Please welcome this week’s Guest Writer on Scraps of Mind.
Erika from Scrapbook Obsession is a passionate scrapbooker who is on a never ending quest for ways to tame her scrapbooking stash and keep it organized. In today’s article she shares seven of her top tips for a more organized scrapbooking space. When you’ve enjoyed Erika’s article, why not click over and check out her blog?
Don’t forget, you too can join the Journalist Team at Scraps of Mind and showcase your work to other Scrapbookers by writing a Guest Post and getting published on Scraps of Mind.
Is your scrapbooking area organized?
Or do you sometimes avoid scrapbooking because you know you won’t be able to find something when you need it? Or better yet, you can’t even find a clear space on your desk to scrap?
My organizational level seems to rise and fall. At times, everything is a huge mess with no hope of finding what I need. Other times, my scrap area is neat and tidy, allowing me to create freely and stress-free.
In hopes of getting you to the second condition, I thought I’d share some general organizational tips I’ve picked up over the years:
1. Use Online Resources
There are so many great resources to help you become organized the online ones are the fastest, cheapest and easiest to find.
Just type “scrapbook organization” into Google and you will find a huge list of references. One of my favorites is Organized Scrapbooks (www.organizedscrapbooks.com). They have been around for awhile and have tons of ideas, free printable forms, and photos of organized spaces.
Another favorite is the Yahoo group called Scrappers Challenge (http://groups.yahoo.com/group/ScrappersChallenge/). If you sign up for the e-mail list, the moderator routinely sends out reminders and little challenges to help you achieve or maintain scrapbook space organization. Members of the list (there are over 8,700!) submit specific questions and members help each other with suggestions or success stories. They also have a photo gallery you can peek into for ideas.
Another favorite place of mine is the Gallery at 2 Peas (http://twopeasinabucket.kaboose.com/). Many “Peas” have posted their organized scrapbook spaces and they usually include several photos, with detailed descriptions of how or why they organized as they did.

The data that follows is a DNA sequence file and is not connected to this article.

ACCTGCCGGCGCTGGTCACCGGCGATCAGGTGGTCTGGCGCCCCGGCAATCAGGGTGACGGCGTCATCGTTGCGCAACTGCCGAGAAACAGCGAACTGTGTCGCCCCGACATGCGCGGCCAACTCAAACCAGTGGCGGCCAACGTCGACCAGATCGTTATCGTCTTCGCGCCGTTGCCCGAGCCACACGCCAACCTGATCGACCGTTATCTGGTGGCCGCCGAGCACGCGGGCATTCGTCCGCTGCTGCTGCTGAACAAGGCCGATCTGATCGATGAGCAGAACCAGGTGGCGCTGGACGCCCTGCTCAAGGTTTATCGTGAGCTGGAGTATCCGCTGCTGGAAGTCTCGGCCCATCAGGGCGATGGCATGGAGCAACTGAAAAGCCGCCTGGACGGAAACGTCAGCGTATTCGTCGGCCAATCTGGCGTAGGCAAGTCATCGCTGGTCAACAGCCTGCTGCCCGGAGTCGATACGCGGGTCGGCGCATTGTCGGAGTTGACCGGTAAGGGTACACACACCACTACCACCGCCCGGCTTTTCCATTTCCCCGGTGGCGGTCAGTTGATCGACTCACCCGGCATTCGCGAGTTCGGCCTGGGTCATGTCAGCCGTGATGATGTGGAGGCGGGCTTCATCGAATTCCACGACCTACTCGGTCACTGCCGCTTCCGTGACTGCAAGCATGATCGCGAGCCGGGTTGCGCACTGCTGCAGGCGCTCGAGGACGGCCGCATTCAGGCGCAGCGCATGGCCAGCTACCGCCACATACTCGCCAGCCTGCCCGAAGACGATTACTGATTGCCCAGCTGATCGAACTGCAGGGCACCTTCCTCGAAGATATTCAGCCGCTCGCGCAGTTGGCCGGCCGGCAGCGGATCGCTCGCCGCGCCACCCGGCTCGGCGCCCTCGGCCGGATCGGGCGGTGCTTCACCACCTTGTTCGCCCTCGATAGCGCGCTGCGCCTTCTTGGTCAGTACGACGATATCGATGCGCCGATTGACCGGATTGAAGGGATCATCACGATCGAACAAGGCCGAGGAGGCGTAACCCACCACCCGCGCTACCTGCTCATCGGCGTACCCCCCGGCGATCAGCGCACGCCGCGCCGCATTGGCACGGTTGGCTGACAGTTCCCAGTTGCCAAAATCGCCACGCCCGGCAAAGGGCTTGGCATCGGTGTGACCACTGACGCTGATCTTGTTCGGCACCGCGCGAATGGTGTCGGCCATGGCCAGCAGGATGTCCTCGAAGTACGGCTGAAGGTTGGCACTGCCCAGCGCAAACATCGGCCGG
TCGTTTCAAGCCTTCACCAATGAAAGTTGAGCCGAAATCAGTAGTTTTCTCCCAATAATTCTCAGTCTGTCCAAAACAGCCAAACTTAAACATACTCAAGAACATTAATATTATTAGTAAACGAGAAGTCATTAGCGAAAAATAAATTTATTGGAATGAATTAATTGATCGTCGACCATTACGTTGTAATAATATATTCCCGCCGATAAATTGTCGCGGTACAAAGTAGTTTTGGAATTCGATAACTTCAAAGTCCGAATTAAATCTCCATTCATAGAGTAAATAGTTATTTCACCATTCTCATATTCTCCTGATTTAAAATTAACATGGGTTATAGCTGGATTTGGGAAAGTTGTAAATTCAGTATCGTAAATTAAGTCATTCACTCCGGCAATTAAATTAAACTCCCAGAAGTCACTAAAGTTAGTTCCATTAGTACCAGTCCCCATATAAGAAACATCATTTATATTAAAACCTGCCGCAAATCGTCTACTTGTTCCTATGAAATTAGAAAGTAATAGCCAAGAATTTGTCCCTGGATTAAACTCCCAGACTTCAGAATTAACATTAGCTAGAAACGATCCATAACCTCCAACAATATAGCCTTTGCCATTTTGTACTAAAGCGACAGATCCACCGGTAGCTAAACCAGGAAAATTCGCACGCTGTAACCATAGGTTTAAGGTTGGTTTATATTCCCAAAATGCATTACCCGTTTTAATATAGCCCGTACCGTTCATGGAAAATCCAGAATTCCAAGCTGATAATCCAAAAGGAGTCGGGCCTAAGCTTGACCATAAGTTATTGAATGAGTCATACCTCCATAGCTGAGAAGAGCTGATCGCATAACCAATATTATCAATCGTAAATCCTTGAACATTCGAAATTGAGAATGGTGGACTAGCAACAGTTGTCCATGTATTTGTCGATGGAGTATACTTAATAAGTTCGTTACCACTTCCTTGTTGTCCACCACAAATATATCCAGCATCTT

So when looking for ways to organize your scrap area, the internet is a wonderful place to start.
2. Divide and Conquer
Once you’ve checked your resources and have some great ideas in mind, I think the next step is to divide and conquer.
By that I mean to spend some time separating your stuff into categories, so you can get a fair idea of how much you have of each item, and how much space it takes up. For instance, gather all of your 12×12 paper and cardstock and, at least as a starting point, get it into stacks, pizza boxes, vertical holders, or some kind of grouping.
Put all your ribbon into one pile or shoebox (okay, 3 shoeboxes!). Gather your photos from all over your house and place them into one large Rubbermaid bin. The point of all this is to get a visual of what you have and how much of each type of item. By the way, here are a couple of cool ideas for you to make ribbon storage.
If you sort your scrapbook items by type (or whatever categories you choose), it will be so much easier to find things when it’s time to scrap.
3. How Do You Scrap?
I think this is one of the most important questions you can ask yourself.
Think about your own individual process (NOT the way Becky or Ali or Lisa B. does it, but YOURS). Do you design your layouts based on the colors? Then your supplies should be organized by color, so when you need blue and white embellishments for a page, you go to the blue section and the white section.
Do you tend to scrap by sticking to all one designer’s paper, embellishments and letters? Then organize your stash by designer. I noticed this was the “method to my madness,” so why did I have Basic Grey baby paper with baby stuff and Basic Grey letters with letter stickers? Now I keep everything I have by Basic Grey in one container.
If you sort your stuff the way you scrap, it will be so much easier to find things, and so much more intuitive to put things away when you buy them.
4. Purge…Then Buy Containers
As you sort your things into piles that make sense for YOU, purge as you go along.